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OpEdNews Op Eds    H3'ed 12/7/21

False Charges of Leadership Senility have always been sourced to malign players

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False charges from the right-wing that President Biden is hampered by senility represents an old and worn-out tactic by malign players, who have used the tactic against elder statesmen who have served as presidents, heads of state, or heads of government. Biden finds himself in august company when it comes to the propaganda barrage directed at him, in Biden's case, by domestic and foreign on-line troll campaigns. Charles De Gaulle, Konrad Adenauer, Deng Xiaoping, Jozef Broz Tito, Paul von Hindenburg, and other senior statesmen all faced similar false charges at specific times during their terms in office.

The false stories about the 79-year-old Biden are largely sourced to commentators on Fox "News," Newsmax, OAN, accounts on Facebook, and Republican Party officeholders and party officials.

In 1967, The New York Times, echoing a disinformation campaign against 77-year-old French President Charles De Gaulle with roots within the Central Intelligence Agency, wrote an editorial castigating the World War II hero as suffering from "senility." The charge was prompted by De Gaulle's call for the independence of French-speaking Quebec from Canada. The Times also referred to De Gaulle as "aged" and being "swallowed up in a spiteful fog." De Gaulle's 1967 decision to withdraw France from the NATO military command structure and expel NATO headquarters from Paris to Brussels is what prompted the "senility" campaign by the CIA, The New York Times, and other courtier newspapers, and the Canadian government of Prime Minister Lester Pearson, who, himself, was the target of a disinformation campaign that suggested that the Canadian leader was a Soviet KGB agent.

While running for president in 1980 at the age of 69, Ronald Reagan was also the subject of rumors that he suffered from "cognitive impairment" and "mental deterioration." In fact, Reagan only began suffering in earnest from the effects of Alzheimer's disease during his second term. The Alzheimer's was believed to have been brought on by the 1981 assassination attempt that almost took his life. But in 1980, Reagan, who was 69, dismissed the observations that he was too old for the presidency, saying, "If I were president and had any feeling at all that my capabilities had been reduced before a second term came, I would walk away. By the same token I would step down also." Reagan, who had, until May 26, been in a pitched battle for the Republican presidential nomination against former CIA director George Bush, had also been the target of some of the same CIA senility disinformation tactics used earlier against De Gaulle.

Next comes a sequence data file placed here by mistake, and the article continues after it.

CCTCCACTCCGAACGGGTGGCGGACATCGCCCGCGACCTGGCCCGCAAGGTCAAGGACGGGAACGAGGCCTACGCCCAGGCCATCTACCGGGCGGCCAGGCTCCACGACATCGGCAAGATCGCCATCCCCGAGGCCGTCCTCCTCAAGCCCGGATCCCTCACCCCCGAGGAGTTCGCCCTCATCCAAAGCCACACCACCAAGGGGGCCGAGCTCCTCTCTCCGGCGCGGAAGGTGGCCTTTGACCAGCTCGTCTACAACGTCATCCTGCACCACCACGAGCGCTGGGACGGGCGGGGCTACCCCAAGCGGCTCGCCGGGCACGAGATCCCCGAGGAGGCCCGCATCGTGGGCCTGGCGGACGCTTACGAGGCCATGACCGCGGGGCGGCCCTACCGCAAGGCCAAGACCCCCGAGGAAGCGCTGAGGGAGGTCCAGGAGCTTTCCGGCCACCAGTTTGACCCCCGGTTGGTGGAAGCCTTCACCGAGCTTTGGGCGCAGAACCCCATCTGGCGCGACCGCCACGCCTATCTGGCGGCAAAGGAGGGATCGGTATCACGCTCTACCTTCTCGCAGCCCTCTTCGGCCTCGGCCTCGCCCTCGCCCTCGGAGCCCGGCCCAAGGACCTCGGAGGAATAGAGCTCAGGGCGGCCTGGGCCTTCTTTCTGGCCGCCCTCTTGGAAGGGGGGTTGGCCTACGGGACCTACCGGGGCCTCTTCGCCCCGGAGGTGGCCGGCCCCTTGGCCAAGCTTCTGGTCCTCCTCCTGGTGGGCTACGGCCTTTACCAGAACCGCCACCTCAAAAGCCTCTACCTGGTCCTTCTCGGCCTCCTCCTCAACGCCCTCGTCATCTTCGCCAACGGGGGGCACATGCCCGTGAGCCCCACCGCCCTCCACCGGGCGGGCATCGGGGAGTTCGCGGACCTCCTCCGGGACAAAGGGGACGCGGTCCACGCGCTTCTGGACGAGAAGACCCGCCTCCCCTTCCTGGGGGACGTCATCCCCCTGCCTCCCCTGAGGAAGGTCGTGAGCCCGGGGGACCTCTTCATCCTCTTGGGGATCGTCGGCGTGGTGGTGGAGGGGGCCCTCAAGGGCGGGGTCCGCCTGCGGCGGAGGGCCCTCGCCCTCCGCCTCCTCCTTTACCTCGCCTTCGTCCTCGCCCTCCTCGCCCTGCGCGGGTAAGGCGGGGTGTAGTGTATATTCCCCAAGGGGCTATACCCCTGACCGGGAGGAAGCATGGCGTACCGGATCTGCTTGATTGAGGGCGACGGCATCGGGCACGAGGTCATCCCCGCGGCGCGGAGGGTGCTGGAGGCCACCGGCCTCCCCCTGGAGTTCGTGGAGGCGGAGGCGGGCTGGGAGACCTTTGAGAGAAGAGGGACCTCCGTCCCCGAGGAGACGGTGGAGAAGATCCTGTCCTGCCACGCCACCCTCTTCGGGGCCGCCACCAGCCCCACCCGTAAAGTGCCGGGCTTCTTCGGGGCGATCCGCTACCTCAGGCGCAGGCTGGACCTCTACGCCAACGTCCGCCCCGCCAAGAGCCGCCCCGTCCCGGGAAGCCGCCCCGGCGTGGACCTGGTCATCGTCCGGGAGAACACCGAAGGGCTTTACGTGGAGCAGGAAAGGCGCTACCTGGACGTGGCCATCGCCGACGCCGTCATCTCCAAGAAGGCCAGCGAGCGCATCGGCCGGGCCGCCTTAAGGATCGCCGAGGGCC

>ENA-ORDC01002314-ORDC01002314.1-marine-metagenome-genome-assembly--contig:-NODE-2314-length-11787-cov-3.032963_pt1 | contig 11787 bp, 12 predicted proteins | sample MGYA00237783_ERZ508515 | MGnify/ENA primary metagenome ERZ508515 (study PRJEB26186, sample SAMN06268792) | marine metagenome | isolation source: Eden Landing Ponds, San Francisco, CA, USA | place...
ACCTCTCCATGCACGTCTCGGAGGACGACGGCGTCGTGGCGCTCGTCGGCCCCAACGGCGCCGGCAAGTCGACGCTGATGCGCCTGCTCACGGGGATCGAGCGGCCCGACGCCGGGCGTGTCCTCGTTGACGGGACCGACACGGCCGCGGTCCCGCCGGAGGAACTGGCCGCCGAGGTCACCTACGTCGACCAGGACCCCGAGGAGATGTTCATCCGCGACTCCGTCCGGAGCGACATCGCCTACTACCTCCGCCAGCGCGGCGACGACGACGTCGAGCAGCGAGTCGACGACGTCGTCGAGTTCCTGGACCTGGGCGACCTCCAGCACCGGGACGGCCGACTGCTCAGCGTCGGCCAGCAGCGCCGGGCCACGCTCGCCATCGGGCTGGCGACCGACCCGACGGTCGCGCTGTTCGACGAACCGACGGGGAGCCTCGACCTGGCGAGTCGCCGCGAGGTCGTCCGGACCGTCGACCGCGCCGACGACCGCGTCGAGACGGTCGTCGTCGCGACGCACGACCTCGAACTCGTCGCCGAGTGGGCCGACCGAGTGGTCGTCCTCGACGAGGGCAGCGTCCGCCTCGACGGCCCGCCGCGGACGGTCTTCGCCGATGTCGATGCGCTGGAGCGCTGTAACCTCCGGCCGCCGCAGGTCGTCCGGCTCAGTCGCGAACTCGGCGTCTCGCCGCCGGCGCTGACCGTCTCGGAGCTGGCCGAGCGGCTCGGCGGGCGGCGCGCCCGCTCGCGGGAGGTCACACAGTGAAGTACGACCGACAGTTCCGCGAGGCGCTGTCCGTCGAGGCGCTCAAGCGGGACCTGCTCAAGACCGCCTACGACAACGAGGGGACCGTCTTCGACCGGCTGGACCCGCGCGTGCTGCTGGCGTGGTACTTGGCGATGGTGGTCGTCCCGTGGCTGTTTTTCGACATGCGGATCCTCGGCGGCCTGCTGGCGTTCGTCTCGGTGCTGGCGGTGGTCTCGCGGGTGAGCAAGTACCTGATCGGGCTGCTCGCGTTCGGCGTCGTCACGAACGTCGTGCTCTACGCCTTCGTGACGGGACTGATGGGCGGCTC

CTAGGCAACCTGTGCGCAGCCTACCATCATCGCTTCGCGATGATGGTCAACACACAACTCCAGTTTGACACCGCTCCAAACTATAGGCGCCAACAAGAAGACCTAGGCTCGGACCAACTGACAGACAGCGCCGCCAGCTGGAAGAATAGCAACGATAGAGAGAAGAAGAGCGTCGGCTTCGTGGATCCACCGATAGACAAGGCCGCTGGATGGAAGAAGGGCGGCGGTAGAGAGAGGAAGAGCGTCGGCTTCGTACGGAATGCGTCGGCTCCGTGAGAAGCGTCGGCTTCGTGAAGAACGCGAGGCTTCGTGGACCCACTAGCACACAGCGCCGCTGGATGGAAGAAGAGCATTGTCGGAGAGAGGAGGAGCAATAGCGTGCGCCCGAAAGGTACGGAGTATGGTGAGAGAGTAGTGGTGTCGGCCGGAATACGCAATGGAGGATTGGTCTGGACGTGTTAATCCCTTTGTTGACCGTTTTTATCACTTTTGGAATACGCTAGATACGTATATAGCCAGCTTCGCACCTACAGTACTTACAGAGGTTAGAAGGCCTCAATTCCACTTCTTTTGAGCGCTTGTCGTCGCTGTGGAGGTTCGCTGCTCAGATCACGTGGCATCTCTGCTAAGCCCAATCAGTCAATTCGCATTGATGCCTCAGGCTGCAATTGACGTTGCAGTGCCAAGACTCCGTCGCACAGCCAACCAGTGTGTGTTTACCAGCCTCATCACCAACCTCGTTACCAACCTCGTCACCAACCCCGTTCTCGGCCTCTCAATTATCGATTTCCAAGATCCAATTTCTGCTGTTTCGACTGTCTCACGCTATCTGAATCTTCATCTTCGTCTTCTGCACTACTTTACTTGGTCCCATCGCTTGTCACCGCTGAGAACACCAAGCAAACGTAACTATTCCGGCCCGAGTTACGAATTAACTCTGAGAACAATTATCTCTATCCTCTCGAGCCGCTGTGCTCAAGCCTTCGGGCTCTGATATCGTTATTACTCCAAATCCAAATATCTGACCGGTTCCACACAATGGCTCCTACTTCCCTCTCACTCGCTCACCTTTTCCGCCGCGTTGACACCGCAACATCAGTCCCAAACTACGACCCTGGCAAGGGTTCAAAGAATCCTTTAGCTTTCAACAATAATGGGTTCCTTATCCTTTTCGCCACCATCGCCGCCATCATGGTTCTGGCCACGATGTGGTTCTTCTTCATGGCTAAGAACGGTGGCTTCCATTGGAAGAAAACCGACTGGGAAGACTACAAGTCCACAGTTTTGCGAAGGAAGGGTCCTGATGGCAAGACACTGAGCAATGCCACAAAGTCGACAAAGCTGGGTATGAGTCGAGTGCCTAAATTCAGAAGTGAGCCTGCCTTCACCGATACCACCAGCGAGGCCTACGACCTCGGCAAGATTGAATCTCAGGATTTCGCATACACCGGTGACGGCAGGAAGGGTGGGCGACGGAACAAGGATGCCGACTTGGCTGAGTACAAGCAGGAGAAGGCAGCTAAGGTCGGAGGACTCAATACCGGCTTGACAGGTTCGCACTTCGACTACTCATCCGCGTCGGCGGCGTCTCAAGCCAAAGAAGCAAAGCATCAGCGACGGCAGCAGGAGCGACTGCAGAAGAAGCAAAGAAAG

In 1989, senior Chinese leader Deng Xiaoping also fended off charges that he was becoming senile. The rumors about Deng's mental health came amid a Communist Party purge following the 1989 Tiananmen Square massacre and the firing of Communist Party chief Zhao Ziyang and senior party leader and reformist Yan Mingfu. In 1966, Cuban leader Fidel Castro openly criticized China's "senile" leadership. It was a not-so-veiled attack on aging leaders Mao Zedong and Zhou Enlai.

West German Chancellor Konrad Adenauer became head of government at the age of 73 and held the post until the age of 87. He even continued as leader of the Christian Democratic Union until he was 90. Adenauer, too, was falsely charged with senility. The source was the usual one: the CIA wanted Adenauer gone because of his insistence that the U.S. could not rely on a Pax Atomica, also known as "mutually assured destruction" (MAD), that would see Germany become a nuclear battleground in the event of a war with the Soviet Union. Adenauer's stance was no sign of senility but a desire for survivability during the Cold War.

British Prime Minister Winston Churchill, who suffered three major stokes, resigned in 1955 as his vascular dementia became too apparent to hide from the public. But up until his third stroke in 1953, rumors of Churchill's senility had been premature and political in nature.